– Cape Poetry 2003
This is the best poetry collection I have ever read – reason being that I loved most of the poems in the book and hated none.
The title poem is the first, and is my idea of fabulous. I wish I’d written it. It begins with a three line stanza:
I tried the soft stuff on holiday in Wales,
a mania of teadrinking and hairwashing,
excitable soap which never rinsed away,
There’s a flurry of Roger McGough from the joined-up words and the excitable soap just takes my breath away. She continues on to mention how the rain tasted of work and describes the local water of home as fierce lovely. I’ve fallen in love with this poet. Of course something must’ve made me buy the book, and I look forward to discovering that poem again. I bought the book in September at King’s Bookshop in Callander, while soaking myself in the annual poetry festival run by Sally Evans of said bookshop, and this is me just getting round to reading it.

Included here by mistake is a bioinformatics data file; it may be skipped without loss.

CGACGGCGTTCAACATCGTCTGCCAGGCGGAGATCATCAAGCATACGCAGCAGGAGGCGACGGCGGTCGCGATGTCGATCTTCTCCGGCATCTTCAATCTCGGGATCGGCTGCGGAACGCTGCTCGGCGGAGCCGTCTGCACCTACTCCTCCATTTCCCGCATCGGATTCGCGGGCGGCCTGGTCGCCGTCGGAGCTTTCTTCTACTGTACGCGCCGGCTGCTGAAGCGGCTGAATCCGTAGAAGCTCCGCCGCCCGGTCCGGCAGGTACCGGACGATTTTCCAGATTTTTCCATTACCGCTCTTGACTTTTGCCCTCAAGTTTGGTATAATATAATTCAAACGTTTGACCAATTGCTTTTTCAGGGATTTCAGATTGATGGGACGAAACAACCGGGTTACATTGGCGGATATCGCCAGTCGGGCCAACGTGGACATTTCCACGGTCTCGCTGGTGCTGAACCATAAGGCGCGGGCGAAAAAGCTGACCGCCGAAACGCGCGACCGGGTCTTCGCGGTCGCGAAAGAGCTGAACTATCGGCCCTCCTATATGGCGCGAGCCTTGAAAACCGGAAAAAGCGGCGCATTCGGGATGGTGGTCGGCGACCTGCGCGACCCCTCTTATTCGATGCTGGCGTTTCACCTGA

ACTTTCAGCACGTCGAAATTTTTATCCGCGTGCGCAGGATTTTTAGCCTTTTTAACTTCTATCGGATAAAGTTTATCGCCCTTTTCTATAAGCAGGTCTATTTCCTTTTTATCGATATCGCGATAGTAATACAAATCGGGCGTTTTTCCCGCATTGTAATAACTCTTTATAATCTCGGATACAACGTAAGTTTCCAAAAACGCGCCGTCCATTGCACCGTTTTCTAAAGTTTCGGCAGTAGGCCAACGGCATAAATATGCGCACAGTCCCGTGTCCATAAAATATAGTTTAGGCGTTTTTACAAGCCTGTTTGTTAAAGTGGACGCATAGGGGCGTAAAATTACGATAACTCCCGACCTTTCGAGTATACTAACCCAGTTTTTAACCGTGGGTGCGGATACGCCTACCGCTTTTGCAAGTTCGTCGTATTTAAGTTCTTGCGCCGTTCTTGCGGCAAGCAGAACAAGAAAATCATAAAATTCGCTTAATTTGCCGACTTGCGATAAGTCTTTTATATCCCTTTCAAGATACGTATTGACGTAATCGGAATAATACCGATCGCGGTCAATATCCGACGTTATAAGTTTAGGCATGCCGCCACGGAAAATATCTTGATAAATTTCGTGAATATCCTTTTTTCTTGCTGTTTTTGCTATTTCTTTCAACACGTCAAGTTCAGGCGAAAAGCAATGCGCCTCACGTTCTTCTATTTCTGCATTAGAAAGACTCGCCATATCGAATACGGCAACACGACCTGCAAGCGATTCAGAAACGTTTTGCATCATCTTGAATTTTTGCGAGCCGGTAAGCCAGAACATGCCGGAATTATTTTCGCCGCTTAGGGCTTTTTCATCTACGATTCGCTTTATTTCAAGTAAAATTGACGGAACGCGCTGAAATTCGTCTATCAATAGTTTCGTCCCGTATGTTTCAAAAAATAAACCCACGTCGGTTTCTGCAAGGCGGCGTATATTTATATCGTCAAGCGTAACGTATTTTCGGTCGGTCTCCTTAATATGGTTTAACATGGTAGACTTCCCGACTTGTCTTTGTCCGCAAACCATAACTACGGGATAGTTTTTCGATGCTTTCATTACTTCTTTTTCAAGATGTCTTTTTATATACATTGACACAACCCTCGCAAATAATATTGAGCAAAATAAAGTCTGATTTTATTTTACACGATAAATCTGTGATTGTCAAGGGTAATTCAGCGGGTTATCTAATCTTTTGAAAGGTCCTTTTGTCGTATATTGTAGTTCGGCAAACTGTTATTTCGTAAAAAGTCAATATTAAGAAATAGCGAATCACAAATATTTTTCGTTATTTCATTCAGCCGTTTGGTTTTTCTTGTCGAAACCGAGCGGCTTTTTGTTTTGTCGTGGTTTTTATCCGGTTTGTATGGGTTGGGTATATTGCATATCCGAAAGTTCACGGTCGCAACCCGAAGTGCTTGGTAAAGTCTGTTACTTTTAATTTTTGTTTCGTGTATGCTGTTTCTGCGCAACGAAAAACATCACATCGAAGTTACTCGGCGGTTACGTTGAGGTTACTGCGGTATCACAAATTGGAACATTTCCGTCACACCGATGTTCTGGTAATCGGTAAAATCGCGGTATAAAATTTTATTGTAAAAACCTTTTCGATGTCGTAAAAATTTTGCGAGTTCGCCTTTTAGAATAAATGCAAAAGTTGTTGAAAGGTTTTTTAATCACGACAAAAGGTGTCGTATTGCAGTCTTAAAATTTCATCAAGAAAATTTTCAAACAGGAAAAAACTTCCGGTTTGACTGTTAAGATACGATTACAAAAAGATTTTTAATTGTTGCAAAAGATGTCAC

I like The Room of Saints and Virgins, and, Reading Leaves; they have a magical quirk and lift the tone, make the reader smile. Caravan and An Old Friend Comes to Stay hold my attention, keep me liking her work. Learning to Love Money might have been the poem that attracted me to the book. Lifesaving is interesting – loving The Hangman’s New Career and The Man Who Comes to Empty the Bottle Bank. So far, this collection is worth it, worth the time which is most important to me. I like quirky but need to recognise what’s going on and how it makes me feel. This book makes me happy to have discovered it, and Jean Sprackland.
Imagine my delight when I found the poet online, reading her own work – reading my favourite poems from this very collection! And, here is the link to her page in The Poetry Archive:
It’s hard to find the right poetry to read; this book is so accessible that the poet should be sold in Tesco – I would want to see this little book in the hands of ordinary women on their way to work…I want to hear them read sections to their men and sons…I want to hear her words quoted in documentaries about social history. Read it, and weep because it is so connected to the real world.